3 Curriculum

How effectively does this school’s curriculum promote and support student learning?

The school’s curriculum effectively promotes and supports student learning. Building students’ skills to self-manage learning is a priority. The recently developed graduate profile clearly reflects the vision and values of the school.

Reading, writing and mathematics programmes are systematically reviewed at the beginning of every year. Teaching in these areas and the wider integrated curriculum is informed by clear, explicit guidelines and expectations.

The breadth and scope of the curriculum provide rich opportunities for students to learn and succeed in academic, sporting and cultural activities. There is a strong focus on interacting with the natural environment. Digital technologies are used purposefully as tools for teaching and learning.

Te ao Māori is well integrated into teaching programmes. Culturally responsive classroom practice is developing. Teachers continue to build their knowledge and understanding of te reo me ngā tikanga Māori. Students enjoy learning about the language and culture of the tangata whenua, and participate with enthusiasm in waiata, karakia and kapa haka.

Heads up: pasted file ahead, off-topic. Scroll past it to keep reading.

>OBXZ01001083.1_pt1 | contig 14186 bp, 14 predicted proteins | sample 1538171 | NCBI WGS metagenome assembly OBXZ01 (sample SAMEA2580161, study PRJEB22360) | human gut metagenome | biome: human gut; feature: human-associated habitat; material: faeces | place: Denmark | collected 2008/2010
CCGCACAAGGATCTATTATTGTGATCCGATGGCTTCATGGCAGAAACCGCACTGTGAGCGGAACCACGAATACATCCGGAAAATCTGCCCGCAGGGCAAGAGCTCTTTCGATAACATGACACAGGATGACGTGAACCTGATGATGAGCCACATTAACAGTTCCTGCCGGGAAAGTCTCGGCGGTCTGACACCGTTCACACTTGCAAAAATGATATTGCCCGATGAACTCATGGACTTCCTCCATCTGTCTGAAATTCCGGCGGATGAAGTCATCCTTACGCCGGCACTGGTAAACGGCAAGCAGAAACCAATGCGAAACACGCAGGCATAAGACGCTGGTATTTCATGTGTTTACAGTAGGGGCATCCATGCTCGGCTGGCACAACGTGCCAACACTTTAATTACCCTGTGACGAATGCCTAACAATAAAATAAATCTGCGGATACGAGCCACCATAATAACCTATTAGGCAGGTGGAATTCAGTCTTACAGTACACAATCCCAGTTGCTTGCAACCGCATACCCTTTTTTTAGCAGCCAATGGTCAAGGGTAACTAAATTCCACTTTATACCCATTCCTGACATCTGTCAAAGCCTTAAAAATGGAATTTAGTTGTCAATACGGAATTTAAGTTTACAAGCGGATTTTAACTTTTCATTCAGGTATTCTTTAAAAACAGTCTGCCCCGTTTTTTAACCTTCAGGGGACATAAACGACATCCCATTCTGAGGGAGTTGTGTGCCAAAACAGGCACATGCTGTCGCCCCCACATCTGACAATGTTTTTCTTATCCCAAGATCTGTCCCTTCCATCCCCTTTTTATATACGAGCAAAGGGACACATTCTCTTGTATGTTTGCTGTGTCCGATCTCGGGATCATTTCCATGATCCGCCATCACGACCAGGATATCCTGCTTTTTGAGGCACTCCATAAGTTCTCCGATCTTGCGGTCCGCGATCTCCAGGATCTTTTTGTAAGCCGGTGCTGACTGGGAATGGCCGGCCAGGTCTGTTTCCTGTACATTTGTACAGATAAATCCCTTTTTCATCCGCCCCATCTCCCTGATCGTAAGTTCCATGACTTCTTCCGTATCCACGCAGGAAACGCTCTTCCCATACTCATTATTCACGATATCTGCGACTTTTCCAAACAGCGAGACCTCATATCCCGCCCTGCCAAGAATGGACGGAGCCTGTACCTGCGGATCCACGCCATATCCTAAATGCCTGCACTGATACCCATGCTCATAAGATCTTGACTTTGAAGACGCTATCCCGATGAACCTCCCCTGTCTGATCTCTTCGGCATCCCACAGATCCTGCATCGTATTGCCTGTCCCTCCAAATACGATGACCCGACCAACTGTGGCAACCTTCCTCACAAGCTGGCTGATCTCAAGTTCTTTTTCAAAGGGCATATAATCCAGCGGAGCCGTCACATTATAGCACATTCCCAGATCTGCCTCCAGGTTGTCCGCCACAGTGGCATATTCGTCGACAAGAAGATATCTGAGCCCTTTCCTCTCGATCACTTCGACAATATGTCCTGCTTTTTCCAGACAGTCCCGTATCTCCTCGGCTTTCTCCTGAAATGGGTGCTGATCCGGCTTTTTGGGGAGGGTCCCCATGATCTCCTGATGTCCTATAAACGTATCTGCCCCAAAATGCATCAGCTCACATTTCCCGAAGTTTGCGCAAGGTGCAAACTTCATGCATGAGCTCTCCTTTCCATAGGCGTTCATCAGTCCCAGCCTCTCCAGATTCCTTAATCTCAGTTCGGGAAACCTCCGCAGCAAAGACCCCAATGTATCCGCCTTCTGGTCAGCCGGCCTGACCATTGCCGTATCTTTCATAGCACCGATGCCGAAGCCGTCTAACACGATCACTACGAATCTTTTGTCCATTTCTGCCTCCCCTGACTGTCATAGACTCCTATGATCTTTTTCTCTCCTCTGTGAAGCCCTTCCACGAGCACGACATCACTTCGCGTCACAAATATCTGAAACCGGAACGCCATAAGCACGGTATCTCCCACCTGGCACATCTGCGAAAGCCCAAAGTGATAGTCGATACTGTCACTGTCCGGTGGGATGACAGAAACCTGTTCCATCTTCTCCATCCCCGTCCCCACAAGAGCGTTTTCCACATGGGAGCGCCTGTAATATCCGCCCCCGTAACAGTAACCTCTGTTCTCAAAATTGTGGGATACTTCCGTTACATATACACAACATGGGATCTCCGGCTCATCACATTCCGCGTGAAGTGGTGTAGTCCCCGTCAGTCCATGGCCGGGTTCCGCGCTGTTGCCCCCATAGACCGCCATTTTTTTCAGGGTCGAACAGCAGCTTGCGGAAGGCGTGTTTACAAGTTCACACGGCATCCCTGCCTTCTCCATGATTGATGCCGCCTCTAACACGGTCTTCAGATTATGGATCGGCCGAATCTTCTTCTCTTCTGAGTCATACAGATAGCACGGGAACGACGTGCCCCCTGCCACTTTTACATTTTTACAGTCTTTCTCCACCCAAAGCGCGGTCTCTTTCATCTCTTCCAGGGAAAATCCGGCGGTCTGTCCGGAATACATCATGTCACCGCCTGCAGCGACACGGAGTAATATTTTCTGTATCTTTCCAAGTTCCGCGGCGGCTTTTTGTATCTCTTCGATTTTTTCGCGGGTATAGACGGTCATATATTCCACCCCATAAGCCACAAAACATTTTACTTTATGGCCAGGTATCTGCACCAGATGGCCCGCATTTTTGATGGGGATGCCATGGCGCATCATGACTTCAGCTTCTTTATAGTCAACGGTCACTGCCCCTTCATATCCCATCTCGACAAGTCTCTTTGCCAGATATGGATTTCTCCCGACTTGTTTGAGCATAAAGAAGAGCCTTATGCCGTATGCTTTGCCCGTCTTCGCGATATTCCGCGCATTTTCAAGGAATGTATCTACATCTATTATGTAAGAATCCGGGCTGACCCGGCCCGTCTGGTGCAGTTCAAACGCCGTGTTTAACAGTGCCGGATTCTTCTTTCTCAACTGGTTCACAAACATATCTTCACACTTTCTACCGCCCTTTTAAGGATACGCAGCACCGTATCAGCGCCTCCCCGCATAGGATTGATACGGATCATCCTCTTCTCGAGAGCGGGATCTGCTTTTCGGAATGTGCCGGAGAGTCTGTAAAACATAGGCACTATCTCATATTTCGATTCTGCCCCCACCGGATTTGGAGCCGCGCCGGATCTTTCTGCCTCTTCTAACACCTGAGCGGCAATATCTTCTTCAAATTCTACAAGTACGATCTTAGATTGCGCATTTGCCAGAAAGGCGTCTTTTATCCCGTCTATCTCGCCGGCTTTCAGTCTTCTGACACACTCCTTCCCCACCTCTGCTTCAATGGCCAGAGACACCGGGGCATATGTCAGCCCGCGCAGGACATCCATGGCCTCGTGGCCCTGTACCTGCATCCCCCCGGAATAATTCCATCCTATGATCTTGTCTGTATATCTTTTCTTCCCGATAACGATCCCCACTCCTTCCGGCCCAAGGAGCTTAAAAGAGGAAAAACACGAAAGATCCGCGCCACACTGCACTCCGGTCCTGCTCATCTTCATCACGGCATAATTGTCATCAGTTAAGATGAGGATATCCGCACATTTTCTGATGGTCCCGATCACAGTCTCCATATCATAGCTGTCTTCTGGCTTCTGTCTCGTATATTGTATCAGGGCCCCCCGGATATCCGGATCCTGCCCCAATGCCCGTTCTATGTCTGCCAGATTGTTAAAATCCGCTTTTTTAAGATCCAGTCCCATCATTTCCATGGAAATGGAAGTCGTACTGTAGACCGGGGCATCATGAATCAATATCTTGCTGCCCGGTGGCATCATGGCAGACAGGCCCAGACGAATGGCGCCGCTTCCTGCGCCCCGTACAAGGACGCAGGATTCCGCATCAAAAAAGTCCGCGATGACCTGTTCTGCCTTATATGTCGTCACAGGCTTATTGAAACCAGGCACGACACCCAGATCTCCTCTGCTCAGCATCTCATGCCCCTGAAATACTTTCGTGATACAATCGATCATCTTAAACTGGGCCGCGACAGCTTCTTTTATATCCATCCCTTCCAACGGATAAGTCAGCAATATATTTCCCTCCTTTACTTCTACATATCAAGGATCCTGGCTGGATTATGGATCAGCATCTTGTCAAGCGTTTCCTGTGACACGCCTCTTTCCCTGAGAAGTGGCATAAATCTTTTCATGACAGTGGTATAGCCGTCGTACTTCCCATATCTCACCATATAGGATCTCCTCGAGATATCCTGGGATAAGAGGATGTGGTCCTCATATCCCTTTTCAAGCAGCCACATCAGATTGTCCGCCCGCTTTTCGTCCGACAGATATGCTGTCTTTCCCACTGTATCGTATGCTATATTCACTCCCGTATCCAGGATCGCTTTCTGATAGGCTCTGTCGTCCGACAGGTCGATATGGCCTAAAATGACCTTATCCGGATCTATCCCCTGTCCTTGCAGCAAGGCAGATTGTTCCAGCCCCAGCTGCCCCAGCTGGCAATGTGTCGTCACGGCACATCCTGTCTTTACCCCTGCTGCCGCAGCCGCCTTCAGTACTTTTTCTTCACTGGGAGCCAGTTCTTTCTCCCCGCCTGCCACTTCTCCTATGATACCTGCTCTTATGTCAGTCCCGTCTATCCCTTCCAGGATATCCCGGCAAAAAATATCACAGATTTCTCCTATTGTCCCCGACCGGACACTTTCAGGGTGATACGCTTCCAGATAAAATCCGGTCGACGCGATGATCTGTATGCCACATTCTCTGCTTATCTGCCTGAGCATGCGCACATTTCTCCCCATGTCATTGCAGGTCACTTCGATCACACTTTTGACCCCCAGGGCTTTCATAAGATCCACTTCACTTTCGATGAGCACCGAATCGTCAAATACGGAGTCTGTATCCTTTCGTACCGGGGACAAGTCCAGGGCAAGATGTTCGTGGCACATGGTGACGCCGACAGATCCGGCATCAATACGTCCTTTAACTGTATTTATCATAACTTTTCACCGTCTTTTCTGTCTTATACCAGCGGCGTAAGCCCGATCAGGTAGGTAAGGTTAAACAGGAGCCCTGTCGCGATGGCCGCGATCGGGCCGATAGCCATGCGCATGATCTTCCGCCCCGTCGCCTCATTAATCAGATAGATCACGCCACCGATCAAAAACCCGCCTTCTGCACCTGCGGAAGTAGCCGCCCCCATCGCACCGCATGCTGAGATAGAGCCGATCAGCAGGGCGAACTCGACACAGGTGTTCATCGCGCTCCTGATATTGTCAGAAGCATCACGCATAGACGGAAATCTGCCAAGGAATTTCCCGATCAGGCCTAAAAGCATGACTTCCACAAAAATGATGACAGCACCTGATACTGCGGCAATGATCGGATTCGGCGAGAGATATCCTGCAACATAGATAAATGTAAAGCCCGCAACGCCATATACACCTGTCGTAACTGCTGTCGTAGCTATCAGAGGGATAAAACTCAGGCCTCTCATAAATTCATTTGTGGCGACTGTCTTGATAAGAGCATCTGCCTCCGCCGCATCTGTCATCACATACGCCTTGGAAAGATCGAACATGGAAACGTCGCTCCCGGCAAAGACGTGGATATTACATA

Professional learning and development for staff is well aligned to school priorities. It effectively promotes and supports ongoing improvement in teaching practice. Staff demonstrate a highly collegial approach to making positive changes for increasing students’ engagement, progress and wellbeing.

How effectively does the school promote educational success for Māori, as Māori?

Māori students experience an environment where their language, culture and identity are respected, valued and celebrated.

Trustees and leaders are strengthening links with parents, whānau, hapū and iwi. They are building relationships with key local people and marae. This priority is ongoing.

Māori learners benefit from the positive, inclusive tone of the school. They confidently take on leadership roles and participate in cultural activities with pride.

4 Sustainable Performance

How well placed is the school to sustain and improve its performance?

The school is well placed to sustain and improve its performance.

A restructured leadership system recognises and builds on the professional strengths and interests of teachers. Leaders and staff have well-defined roles and responsibilities. The principal supports and promotes initiative and innovation.

Regular networking with other local schools contributes to shared knowledge and capacity building.